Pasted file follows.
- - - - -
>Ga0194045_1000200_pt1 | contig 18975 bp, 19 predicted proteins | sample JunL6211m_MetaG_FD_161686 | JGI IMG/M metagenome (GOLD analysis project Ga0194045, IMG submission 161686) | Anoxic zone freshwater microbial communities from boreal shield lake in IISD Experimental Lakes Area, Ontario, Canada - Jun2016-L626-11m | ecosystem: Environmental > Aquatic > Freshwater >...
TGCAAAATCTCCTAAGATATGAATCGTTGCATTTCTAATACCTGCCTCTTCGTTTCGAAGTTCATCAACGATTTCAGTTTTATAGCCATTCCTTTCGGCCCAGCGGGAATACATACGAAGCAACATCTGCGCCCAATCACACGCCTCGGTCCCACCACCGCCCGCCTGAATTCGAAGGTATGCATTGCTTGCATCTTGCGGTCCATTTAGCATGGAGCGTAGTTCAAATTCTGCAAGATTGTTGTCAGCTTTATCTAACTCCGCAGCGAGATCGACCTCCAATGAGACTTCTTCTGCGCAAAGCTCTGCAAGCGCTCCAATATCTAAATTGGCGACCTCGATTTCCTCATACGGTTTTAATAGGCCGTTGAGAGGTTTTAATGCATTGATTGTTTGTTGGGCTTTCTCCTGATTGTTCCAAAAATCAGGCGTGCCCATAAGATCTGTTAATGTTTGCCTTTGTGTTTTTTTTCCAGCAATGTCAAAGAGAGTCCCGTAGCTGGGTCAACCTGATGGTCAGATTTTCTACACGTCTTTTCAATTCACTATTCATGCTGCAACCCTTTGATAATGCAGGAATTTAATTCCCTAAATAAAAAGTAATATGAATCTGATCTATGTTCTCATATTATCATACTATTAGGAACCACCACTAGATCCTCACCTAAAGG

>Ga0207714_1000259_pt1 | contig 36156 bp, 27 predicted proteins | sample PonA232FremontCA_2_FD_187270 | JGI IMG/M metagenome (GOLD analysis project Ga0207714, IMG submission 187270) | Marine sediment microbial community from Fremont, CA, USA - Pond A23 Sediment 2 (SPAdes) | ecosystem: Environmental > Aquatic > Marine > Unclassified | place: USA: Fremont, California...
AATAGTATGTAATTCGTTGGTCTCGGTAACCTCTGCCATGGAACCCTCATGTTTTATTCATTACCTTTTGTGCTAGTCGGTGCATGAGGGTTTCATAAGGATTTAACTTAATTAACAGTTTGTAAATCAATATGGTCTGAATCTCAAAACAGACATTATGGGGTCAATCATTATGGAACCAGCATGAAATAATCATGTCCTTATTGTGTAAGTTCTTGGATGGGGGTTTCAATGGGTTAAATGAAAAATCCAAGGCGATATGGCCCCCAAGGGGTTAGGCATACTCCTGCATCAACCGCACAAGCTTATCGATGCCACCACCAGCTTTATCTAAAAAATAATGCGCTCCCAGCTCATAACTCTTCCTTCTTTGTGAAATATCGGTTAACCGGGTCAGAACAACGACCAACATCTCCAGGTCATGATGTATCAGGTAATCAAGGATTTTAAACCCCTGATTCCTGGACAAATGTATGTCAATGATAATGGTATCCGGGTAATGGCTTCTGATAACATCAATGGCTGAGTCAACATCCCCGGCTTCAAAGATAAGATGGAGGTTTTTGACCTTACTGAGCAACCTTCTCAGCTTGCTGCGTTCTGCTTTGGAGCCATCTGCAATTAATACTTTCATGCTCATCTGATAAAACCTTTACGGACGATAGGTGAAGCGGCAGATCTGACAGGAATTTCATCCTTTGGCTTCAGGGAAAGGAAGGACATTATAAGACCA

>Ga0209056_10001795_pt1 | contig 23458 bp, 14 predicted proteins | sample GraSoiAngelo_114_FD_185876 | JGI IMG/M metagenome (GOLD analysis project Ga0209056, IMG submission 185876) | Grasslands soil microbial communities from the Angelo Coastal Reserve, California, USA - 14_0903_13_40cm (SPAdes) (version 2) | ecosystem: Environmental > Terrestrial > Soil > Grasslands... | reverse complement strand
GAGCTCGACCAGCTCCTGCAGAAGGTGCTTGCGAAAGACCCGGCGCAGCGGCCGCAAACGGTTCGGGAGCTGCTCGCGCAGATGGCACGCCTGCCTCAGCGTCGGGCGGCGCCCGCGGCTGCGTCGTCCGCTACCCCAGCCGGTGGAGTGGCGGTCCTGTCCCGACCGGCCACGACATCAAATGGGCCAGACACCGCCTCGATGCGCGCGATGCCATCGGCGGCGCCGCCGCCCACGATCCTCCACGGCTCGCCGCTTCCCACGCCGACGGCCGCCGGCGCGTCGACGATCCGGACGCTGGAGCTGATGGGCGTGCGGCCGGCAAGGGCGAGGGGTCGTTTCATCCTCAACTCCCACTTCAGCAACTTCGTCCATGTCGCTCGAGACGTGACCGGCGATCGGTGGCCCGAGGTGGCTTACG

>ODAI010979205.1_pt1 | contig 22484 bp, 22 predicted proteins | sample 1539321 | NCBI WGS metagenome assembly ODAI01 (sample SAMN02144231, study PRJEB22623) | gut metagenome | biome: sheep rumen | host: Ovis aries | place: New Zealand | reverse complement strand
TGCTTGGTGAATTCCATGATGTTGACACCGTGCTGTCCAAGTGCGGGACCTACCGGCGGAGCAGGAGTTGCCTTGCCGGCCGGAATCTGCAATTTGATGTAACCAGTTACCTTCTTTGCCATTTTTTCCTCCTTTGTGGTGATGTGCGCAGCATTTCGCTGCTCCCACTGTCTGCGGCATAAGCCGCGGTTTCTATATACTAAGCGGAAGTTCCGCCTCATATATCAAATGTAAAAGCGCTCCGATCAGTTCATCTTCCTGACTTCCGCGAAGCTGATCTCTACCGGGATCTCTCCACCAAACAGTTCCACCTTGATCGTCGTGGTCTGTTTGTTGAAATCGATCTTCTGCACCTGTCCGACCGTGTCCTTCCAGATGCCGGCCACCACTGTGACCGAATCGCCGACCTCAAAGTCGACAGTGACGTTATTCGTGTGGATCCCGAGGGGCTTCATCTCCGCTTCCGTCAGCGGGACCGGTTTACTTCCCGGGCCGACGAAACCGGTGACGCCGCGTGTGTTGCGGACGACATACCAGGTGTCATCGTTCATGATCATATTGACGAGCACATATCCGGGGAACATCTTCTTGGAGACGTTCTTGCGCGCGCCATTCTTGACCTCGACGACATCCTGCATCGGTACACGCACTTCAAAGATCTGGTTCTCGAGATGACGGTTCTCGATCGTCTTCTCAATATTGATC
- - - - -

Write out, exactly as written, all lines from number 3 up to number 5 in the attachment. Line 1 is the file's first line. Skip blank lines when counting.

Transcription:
>Ga0207714_1000259_pt1 | contig 36156 bp, 27 predicted proteins | sample PonA232FremontCA_2_FD_187270 | JGI IMG/M metagenome (GOLD analysis project Ga0207714, IMG submission 187270) | Marine sediment microbial community from Fremont, CA, USA - Pond A23 Sediment 2 (SPAdes) | ecosystem: Environmental > Aquatic > Marine > Unclassified | place: USA: Fremont, California...
AATAGTATGTAATTCGTTGGTCTCGGTAACCTCTGCCATGGAACCCTCATGTTTTATTCATTACCTTTTGTGCTAGTCGGTGCATGAGGGTTTCATAAGGATTTAACTTAATTAACAGTTTGTAAATCAATATGGTCTGAATCTCAAAACAGACATTATGGGGTCAATCATTATGGAACCAGCATGAAATAATCATGTCCTTATTGTGTAAGTTCTTGGATGGGGGTTTCAATGGGTTAAATGAAAAATCCAAGGCGATATGGCCCCCAAGGGGTTAGGCATACTCCTGCATCAACCGCACAAGCTTATCGATGCCACCACCAGCTTTATCTAAAAAATAATGCGCTCCCAGCTCATAACTCTTCCTTCTTTGTGAAATATCGGTTAACCGGGTCAGAACAACGACCAACATCTCCAGGTCATGATGTATCAGGTAATCAAGGATTTTAAACCCCTGATTCCTGGACAAATGTATGTCAATGATAATGGTATCCGGGTAATGGCTTCTGATAACATCAATGGCTGAGTCAACATCCCCGGCTTCAAAGATAAGATGGAGGTTTTTGACCTTACTGAGCAACCTTCTCAGCTTGCTGCGTTCTGCTTTGGAGCCATCTGCAATTAATACTTTCATGCTCATCTGATAAAACCTTTACGGACGATAGGTGAAGCGGCAGATCTGACAGGAATTTCATCCTTTGGCTTCAGGGAAAGGAAGGACATTATAAGACCA

>Ga0209056_10001795_pt1 | contig 23458 bp, 14 predicted proteins | sample GraSoiAngelo_114_FD_185876 | JGI IMG/M metagenome (GOLD analysis project Ga0209056, IMG submission 185876) | Grasslands soil microbial communities from the Angelo Coastal Reserve, California, USA - 14_0903_13_40cm (SPAdes) (version 2) | ecosystem: Environmental > Terrestrial > Soil > Grasslands... | reverse complement strand